Three Cups of Tea is an extraordinary novel about humanitarian and hero Greg Mortenson, a mountain climber who dedicated his life to “promoting peace through education, one child at a time.” Mortenson has built over sixty schools in Pakistan and Afghanistan. This Young Reader’s Edition features new photographs, maps, a glossary, a time line, a foreward by Jane Goodall (www.janegoodall.org), and an interview with Mortenson’s daughter, Amira (www.penniesforpeace.org).
“With the first cup of tea, you are a stranger.”
Mortenson grew up in Tanzania, Africa with his missionary parents and three sisters. At eleven years old, he climbed Mount Kilimanjaro, Africa’s highest mountain, igniting in him a life-long passion for the sport. Years later, Mortenson tried to climb the highest mountain on the planet, K2. He wanted to leave an amber necklace in honor of his late sister, Christa. Mortenson got lost and failed to reach the top – yet he did discover a small Pakistani village that would change his life. The children of Korphe had no classroom, few books, and a teacher who came only three days a week. Mortenson promised to return to Korphe and build the children a school - even though he had no idea how he would do it!
“With the second cup of tea, you are an honored guest.”
What could be harder than climbing a mountain? Trying to convince Americans to donate money to build schools for children in another part of the world. While many of his requests for funds went unanswered, Mortenson finally found a generous donor - Jean Hoermi, a brilliant scientist and fellow mountain climber. When he returned to Pakistan, Mortenson not only had the money to build, he had a new wife, Tara. Yet his challenges continued. In July 1996, he was kidnapped for eight horrifying days by gun smugglers!
“With the third cup of tea, you become family.”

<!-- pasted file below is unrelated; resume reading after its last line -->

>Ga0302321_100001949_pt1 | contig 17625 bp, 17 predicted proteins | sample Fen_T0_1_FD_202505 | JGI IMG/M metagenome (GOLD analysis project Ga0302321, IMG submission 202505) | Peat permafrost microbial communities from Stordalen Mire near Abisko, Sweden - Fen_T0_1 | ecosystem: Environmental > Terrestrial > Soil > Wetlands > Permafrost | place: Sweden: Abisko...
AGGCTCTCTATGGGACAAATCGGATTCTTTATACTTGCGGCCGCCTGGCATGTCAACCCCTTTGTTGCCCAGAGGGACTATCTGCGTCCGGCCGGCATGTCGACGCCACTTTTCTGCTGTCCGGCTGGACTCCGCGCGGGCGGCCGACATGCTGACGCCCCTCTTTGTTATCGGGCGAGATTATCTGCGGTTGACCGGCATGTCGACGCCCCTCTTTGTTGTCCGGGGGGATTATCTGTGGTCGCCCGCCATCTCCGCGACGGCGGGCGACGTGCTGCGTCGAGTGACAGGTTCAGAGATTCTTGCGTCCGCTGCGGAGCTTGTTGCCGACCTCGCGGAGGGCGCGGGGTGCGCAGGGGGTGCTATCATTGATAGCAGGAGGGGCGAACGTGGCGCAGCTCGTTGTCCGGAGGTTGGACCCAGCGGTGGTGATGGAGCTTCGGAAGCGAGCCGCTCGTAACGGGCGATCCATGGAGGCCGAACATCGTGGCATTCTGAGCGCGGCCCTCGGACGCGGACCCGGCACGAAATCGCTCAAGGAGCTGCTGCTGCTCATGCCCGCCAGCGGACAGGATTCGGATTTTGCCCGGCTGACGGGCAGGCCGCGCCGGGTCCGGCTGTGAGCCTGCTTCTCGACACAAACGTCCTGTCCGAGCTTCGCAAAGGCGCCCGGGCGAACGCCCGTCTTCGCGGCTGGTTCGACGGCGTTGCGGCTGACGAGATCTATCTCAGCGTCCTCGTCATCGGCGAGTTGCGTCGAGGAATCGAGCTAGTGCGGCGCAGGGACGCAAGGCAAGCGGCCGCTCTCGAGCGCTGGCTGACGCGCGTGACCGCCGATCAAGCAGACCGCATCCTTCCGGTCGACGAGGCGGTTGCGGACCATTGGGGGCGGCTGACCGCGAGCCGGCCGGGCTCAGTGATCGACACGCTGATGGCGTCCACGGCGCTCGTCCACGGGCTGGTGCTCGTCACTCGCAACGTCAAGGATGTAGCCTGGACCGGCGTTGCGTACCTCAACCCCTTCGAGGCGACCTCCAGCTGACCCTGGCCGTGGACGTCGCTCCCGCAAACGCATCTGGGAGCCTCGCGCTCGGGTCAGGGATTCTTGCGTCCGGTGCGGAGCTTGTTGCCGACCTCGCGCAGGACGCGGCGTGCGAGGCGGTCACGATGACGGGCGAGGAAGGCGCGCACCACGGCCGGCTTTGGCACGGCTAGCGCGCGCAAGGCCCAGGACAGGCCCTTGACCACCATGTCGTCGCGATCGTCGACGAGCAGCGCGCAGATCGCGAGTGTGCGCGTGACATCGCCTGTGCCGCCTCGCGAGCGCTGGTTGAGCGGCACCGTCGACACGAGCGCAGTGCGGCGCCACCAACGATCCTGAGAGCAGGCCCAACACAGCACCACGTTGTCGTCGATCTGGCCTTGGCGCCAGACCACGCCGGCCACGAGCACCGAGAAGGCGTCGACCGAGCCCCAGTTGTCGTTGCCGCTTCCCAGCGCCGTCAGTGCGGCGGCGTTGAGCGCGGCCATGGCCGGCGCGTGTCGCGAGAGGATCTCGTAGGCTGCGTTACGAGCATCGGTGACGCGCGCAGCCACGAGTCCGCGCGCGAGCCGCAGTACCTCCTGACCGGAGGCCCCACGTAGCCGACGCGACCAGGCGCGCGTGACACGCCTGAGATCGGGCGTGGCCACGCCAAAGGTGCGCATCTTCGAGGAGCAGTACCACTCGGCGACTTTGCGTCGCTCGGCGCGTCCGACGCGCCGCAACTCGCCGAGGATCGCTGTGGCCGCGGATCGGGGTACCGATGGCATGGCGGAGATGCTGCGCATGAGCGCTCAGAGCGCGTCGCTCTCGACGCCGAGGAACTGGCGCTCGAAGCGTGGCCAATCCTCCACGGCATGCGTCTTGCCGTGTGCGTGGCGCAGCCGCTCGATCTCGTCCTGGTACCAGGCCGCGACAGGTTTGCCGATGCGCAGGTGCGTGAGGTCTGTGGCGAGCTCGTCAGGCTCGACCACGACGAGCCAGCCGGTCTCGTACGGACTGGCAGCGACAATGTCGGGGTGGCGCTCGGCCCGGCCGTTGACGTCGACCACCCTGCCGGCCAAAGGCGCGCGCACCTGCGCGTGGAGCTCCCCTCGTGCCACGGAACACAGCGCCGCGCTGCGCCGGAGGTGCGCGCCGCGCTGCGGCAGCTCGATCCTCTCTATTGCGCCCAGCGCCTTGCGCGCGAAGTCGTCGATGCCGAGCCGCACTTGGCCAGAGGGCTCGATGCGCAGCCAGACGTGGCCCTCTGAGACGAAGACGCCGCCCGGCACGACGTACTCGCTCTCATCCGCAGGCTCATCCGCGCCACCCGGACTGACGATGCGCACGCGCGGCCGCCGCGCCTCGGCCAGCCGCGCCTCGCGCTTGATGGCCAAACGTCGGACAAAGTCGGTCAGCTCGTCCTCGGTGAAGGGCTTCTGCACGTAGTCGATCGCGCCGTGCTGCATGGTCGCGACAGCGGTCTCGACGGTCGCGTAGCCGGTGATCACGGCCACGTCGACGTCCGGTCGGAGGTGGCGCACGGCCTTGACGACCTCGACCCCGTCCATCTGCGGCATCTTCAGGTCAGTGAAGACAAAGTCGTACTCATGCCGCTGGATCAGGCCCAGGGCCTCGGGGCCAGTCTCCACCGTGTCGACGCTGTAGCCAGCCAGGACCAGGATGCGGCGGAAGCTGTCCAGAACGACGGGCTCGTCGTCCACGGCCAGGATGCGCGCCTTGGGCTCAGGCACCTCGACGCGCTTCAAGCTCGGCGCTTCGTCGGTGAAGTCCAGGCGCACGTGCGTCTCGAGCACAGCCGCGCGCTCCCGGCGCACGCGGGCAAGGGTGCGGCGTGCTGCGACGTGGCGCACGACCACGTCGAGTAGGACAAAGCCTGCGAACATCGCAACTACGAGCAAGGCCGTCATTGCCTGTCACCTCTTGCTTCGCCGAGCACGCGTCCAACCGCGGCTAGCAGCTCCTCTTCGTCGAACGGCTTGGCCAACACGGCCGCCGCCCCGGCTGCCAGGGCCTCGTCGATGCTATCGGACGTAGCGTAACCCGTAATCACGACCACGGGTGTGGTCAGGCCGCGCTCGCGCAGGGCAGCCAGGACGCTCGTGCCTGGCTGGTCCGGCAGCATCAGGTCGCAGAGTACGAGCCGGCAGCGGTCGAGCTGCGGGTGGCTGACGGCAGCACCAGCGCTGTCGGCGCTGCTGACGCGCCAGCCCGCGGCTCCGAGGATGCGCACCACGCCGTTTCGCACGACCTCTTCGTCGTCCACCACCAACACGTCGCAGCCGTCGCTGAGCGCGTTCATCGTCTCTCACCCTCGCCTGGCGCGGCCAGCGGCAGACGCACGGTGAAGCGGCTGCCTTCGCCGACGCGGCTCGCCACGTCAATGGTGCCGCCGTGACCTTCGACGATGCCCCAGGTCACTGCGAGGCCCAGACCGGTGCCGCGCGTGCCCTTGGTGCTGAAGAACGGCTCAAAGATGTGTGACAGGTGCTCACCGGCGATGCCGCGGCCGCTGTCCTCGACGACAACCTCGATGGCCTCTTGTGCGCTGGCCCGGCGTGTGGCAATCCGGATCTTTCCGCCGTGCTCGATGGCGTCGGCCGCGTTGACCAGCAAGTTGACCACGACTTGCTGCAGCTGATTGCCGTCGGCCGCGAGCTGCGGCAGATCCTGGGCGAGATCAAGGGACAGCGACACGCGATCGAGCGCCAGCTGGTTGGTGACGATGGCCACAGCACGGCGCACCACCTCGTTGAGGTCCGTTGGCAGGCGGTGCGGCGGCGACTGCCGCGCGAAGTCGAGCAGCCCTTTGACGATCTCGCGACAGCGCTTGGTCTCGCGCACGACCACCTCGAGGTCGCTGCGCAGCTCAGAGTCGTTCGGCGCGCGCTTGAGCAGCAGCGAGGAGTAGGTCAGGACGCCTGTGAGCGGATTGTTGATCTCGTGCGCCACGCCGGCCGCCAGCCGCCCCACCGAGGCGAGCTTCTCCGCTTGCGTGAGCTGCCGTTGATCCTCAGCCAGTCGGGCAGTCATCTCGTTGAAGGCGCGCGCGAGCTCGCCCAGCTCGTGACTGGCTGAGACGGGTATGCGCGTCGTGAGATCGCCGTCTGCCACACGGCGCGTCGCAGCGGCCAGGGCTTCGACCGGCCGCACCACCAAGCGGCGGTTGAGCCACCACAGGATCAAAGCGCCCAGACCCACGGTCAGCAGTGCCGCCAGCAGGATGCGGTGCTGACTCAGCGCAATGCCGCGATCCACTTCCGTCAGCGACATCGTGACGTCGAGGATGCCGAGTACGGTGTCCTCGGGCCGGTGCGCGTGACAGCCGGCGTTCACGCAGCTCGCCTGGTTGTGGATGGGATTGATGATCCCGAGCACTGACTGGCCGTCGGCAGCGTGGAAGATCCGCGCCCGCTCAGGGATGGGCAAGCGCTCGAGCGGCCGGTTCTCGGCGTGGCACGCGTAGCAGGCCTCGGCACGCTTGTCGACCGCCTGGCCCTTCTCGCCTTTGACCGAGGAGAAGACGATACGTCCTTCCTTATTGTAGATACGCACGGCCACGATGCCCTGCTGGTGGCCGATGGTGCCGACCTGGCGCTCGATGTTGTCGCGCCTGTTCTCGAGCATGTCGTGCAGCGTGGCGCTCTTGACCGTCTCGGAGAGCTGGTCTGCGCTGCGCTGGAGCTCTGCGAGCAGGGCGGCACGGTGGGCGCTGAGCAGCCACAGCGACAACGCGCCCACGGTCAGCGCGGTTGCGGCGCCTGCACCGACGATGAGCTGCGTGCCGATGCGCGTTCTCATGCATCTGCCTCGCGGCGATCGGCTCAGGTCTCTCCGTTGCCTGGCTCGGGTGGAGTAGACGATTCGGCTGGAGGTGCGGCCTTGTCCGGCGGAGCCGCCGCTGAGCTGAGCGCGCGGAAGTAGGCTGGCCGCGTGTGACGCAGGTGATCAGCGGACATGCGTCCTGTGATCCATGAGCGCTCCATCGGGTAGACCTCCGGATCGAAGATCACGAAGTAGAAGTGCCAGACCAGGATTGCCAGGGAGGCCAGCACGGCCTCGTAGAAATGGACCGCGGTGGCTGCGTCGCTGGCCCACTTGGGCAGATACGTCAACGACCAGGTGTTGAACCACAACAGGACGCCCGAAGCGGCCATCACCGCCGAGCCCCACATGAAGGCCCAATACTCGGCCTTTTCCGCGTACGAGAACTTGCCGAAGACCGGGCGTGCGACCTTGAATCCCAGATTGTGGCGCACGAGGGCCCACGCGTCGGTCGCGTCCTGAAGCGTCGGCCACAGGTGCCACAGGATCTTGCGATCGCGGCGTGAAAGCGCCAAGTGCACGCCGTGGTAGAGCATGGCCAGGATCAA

On Sept. 11, 2001, terrorists attacked the World Trade Center in New York City. It was no longer safe for Americans to be in Pakistan. Yet, Mortenson (now director of the Central Asia Institute) decided to go on a dangerous journey to northeast Afghanistan to find a location for a new school. When they accidentally drove into the middle of a war between two opium gangs, Mortenson had to hide under smelly goatskins in the back of the truck while they escaped.
Getting an education was extremely important to the people Mortensen was trying to help. One quote says it all: “Once you educate the boys, they tend to leave the villages and go search for work in the cities,” but the girls stay home, become leaders in the community, and pass on what they’ve learned. If you really want to change a culture, to empower women, improve basic hygiene and health care, and fight high rates of infant mortality, the answer is to educate girls." Because of this attitude, Greg Mortensen worked tirelessly, for neither bullets nor bombs could keep Mortenson from working to give “every child in the world the right and privilege to learn to read, write and go to school.”*
*Source: Article 26 of the United Nations Declaration of Human Rights.
For another book about a man with extraordinary courage to change the world, read Nelson Mandela: Long Walk to Freedom
(click on link below).